For Nick Hanauer, the host of the “Pitchfork Economics” podcast, the first step to address income inequality was easy. In Washington state, Hanauer became one of the leading voices in the Fight for $15, which called for a $15 minimum wage. Now that it’s been endorsed by almost every single high-profile Democratic politician, $15 seems obvious, though Forbes in 2013 characterized it as a “near insane” proposition.

In the latest episode of “Pitchfork Economics,” Hanauer describes those early days of the Fight for $15 to former presidential candidate and current New York City mayoral candidate Andrew Yang. And Yang is in agreement with Hanauer’s assessment that raising the minimum wage is good for the economy.

“Just about everything out of your mouth, I’ve always agreed with,” Yang told Hanauer. “But I think you would agree with me, particularly during this pandemic, that the extremity [of America’s income inequality] is accelerating and getting worse.”

Yang’s approach to fixing the economy

The entrepreneur and New York City mayoral candidate is perhaps the most high-profile proponent of the universal basic income (UBI), in which the government would send every American a check that they could then spend however they wish.

Andrew Yang
Andrew Yang.

“If I had a choice between something like universal basic income and a higher minimum wage, I would choose universal basic income,” Yang said. “But if I don’t get universal basic income, then I’m all for raising the minimum wage.”

“I’m on exactly the other side of that trade,” Hanauer said. “I really do believe in capitalism. I do believe that it is a great economic system – the best ever devised.” At the same time, Hanauer rejects the idea that “the whole system will come tumbling down if companies are required to pay their workers enough to live in dignity without food stamps.”

Yang told Hanauer that when he considered getting into public life, “I looked at the political possibility of changing the labor standards along the way you suggest.”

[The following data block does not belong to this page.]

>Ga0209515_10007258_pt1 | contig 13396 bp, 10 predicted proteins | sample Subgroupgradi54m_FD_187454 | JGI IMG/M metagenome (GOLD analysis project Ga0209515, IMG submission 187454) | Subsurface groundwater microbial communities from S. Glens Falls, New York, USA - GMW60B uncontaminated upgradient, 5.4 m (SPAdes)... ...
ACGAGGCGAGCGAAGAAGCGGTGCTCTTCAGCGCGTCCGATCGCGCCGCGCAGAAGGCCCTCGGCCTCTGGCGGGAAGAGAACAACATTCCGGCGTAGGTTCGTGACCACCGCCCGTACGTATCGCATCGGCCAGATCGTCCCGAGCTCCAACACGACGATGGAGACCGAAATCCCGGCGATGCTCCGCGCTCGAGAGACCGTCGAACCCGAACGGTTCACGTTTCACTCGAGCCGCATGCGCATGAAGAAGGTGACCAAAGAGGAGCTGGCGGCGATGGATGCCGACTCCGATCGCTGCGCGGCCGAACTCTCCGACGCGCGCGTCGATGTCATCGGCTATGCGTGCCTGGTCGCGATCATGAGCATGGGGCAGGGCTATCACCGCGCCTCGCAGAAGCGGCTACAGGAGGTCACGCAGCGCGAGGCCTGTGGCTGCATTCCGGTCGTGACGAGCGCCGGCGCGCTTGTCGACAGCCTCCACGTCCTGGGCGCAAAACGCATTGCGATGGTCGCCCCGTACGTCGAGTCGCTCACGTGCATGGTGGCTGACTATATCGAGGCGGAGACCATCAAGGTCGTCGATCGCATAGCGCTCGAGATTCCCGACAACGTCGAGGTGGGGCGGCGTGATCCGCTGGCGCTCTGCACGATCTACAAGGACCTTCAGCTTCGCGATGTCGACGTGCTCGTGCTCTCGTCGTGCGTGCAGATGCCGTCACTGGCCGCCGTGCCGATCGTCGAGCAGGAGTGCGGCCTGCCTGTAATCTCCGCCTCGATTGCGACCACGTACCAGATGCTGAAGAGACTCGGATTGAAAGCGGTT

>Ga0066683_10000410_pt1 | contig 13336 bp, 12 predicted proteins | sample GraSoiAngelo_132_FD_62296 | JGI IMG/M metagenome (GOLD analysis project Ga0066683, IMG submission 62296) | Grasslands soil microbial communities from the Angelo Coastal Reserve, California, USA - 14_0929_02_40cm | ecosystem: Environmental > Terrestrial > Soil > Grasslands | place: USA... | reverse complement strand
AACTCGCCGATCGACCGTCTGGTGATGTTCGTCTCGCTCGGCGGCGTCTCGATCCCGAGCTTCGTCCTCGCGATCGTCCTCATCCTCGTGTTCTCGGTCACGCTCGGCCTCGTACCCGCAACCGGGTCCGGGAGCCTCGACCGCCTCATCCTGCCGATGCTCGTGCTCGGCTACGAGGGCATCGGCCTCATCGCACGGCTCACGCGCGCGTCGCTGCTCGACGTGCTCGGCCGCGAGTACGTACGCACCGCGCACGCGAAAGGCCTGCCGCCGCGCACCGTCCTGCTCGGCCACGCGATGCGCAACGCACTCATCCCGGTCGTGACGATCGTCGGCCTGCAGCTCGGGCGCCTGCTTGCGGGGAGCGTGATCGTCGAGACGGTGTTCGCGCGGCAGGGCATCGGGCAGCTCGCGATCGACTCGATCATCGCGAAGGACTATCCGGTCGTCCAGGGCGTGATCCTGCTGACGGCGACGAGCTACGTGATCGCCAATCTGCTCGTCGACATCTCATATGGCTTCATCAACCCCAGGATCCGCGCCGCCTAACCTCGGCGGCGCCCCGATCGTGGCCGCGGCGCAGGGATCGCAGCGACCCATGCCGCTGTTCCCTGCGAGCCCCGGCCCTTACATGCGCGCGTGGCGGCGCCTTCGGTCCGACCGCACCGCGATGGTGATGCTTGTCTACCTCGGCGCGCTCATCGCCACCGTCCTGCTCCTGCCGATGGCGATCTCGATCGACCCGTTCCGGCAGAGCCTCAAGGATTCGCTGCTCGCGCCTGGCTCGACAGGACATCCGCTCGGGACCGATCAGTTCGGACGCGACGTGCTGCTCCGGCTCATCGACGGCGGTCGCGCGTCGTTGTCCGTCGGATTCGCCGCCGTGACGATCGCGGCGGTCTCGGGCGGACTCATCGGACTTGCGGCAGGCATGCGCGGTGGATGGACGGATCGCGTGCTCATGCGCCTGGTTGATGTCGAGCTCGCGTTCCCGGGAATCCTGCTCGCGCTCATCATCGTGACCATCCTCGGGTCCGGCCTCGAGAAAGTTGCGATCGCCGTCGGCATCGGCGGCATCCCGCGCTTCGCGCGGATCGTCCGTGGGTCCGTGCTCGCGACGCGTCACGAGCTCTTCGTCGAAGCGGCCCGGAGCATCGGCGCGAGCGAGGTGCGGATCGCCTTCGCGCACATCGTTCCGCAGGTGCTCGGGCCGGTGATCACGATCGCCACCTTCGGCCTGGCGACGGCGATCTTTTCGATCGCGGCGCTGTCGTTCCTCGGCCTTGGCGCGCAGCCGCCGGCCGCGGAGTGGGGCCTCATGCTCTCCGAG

Universal basic income versus a higher minimum wage

Yang believes that the idea of a UBI is simpler and more suited to the modern world than reforming and updating the suite of labor standards instituted in the first half of the 20th century. He considers automation to be the leading problem for American workers in the 21st century, and believes that a significant portion of the American workforce will be made obsolete once technologies like self-driving cars and trucks finally mature.

If Yang’s dire prediction is correct, and millions of Americans are forced out of work and essentially considered useless to the labor force, a UBI might be better-suited to solve that crisis.

Nick Hanauer 100 list

Hanauer, however, believes that the coming wave of automation is not significantly different than the uncountable waves of automation that workers have lived through since the dawn of civilization. The invention of assembly lines, industrial farming equipment, and personal computing caused disruption in their fields that temporarily put people out of work, but all three technologies created jobs in the long run.

Hanauer believes that the real battle is to make sure that the newly created jobs pay enough that workers can afford to fully participate in the economy, because their consumer demand is what creates more jobs.

A meaningful path forward

The problem with internal debates among progressives is that there is no one right answer, and that these economic ideas are largely exclusive of each other – no politician that I know of is simultaneously calling for expanding the minimum wage and also establishing a regular series of UBI payments for all Americans.

The path forward can only be found through good-faith, informed debates like this, deliberating what action is possible, which outcomes are preferable, and who is persuadable. The debates of today are the crucibles that shape the policy of tomorrow.

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Vermont is putting BIPOC people at the front of the vaccination line. Here’s why it’s a great idea.

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A medical worker prepares to administer a COVID-19 vaccine.

  • Right now, a 30-year-old BIPOC Vermonter can get vaccinated, but a 30-year-old white Vermonter cannot.
  • This is just good public health policy in action, argues healthcare network director Jessica Frisco.
  • This is an opinion column. The thoughts expressed are those of the author.
  • See more stories on Insider’s business page.

Vermont Governor Phil Scott recently announced that Black people, Indigenous people, and all people of color over the age of 16 and their households can now get vaccinated for COVID-19. As of Tuesday, non-BIPOC Vermonters have to be 50 or older to get the vaccine.

Basically, a 30-year-old BIPOC Vermonter can get vaccinated right now, but a 30-year-old white Vermonter cannot.